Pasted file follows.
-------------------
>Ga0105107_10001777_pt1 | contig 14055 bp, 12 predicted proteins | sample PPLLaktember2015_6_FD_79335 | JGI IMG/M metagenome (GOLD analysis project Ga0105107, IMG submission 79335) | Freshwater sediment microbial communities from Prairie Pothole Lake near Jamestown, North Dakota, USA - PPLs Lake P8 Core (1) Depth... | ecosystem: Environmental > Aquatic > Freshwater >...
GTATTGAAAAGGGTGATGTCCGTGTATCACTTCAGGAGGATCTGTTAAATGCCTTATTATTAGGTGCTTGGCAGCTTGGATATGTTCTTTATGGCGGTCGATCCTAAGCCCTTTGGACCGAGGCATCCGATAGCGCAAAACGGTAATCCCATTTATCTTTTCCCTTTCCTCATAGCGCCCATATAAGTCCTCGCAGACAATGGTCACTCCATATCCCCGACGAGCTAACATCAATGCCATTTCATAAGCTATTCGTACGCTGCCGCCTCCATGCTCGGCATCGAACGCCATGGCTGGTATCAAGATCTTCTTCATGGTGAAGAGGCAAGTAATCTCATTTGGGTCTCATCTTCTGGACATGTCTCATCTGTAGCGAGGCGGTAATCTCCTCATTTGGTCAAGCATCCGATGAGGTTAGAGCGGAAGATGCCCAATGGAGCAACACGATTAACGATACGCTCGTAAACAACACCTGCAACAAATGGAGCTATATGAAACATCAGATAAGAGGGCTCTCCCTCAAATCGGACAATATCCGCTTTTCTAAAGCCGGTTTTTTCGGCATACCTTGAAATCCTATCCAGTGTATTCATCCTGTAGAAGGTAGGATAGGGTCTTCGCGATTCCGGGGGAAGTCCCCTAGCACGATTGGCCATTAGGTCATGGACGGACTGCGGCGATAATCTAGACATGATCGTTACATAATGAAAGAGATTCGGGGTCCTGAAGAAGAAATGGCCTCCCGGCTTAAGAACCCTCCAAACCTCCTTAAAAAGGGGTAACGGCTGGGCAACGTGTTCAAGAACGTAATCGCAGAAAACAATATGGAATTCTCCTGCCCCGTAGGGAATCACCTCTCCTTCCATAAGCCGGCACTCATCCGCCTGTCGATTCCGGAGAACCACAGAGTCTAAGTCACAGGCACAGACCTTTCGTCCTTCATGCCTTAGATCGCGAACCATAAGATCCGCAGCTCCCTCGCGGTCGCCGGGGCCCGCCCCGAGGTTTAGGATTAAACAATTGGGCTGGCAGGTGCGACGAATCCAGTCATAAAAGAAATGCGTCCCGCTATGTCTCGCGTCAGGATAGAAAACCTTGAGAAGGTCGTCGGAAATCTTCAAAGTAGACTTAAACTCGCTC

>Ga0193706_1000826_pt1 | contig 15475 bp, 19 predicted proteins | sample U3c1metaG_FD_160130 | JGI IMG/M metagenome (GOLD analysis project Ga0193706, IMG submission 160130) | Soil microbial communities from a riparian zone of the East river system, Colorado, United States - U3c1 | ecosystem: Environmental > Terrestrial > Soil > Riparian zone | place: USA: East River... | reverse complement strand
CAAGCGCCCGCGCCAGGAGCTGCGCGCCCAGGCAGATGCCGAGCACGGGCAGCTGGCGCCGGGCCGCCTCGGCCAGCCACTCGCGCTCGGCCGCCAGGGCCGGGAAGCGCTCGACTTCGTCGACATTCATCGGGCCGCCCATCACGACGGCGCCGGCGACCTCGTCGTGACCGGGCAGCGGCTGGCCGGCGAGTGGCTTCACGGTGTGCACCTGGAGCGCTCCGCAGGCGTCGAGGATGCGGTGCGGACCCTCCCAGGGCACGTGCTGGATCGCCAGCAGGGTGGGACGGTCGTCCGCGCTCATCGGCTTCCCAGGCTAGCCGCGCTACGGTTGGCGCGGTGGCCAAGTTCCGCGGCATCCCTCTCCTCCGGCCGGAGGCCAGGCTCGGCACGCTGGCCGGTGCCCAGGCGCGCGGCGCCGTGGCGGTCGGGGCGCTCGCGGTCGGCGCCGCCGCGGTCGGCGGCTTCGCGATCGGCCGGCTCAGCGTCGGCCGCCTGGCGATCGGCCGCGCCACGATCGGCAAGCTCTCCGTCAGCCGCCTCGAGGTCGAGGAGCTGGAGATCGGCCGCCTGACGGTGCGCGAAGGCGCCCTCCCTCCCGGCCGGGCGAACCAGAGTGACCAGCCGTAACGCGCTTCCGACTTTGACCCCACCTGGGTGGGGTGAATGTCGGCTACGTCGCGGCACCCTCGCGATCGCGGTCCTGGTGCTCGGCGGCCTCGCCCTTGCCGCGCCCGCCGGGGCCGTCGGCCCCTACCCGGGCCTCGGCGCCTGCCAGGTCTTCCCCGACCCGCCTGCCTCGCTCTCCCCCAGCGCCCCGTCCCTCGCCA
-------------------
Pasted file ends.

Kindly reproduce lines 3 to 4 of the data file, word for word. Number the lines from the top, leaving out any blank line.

>Ga0193706_1000826_pt1 | contig 15475 bp, 19 predicted proteins | sample U3c1metaG_FD_160130 | JGI IMG/M metagenome (GOLD analysis project Ga0193706, IMG submission 160130) | Soil microbial communities from a riparian zone of the East river system, Colorado, United States - U3c1 | ecosystem: Environmental > Terrestrial > Soil > Riparian zone | place: USA: East River... | reverse complement strand
CAAGCGCCCGCGCCAGGAGCTGCGCGCCCAGGCAGATGCCGAGCACGGGCAGCTGGCGCCGGGCCGCCTCGGCCAGCCACTCGCGCTCGGCCGCCAGGGCCGGGAAGCGCTCGACTTCGTCGACATTCATCGGGCCGCCCATCACGACGGCGCCGGCGACCTCGTCGTGACCGGGCAGCGGCTGGCCGGCGAGTGGCTTCACGGTGTGCACCTGGAGCGCTCCGCAGGCGTCGAGGATGCGGTGCGGACCCTCCCAGGGCACGTGCTGGATCGCCAGCAGGGTGGGACGGTCGTCCGCGCTCATCGGCTTCCCAGGCTAGCCGCGCTACGGTTGGCGCGGTGGCCAAGTTCCGCGGCATCCCTCTCCTCCGGCCGGAGGCCAGGCTCGGCACGCTGGCCGGTGCCCAGGCGCGCGGCGCCGTGGCGGTCGGGGCGCTCGCGGTCGGCGCCGCCGCGGTCGGCGGCTTCGCGATCGGCCGGCTCAGCGTCGGCCGCCTGGCGATCGGCCGCGCCACGATCGGCAAGCTCTCCGTCAGCCGCCTCGAGGTCGAGGAGCTGGAGATCGGCCGCCTGACGGTGCGCGAAGGCGCCCTCCCTCCCGGCCGGGCGAACCAGAGTGACCAGCCGTAACGCGCTTCCGACTTTGACCCCACCTGGGTGGGGTGAATGTCGGCTACGTCGCGGCACCCTCGCGATCGCGGTCCTGGTGCTCGGCGGCCTCGCCCTTGCCGCGCCCGCCGGGGCCGTCGGCCCCTACCCGGGCCTCGGCGCCTGCCAGGTCTTCCCCGACCCGCCTGCCTCGCTCTCCCCCAGCGCCCCGTCCCTCGCCA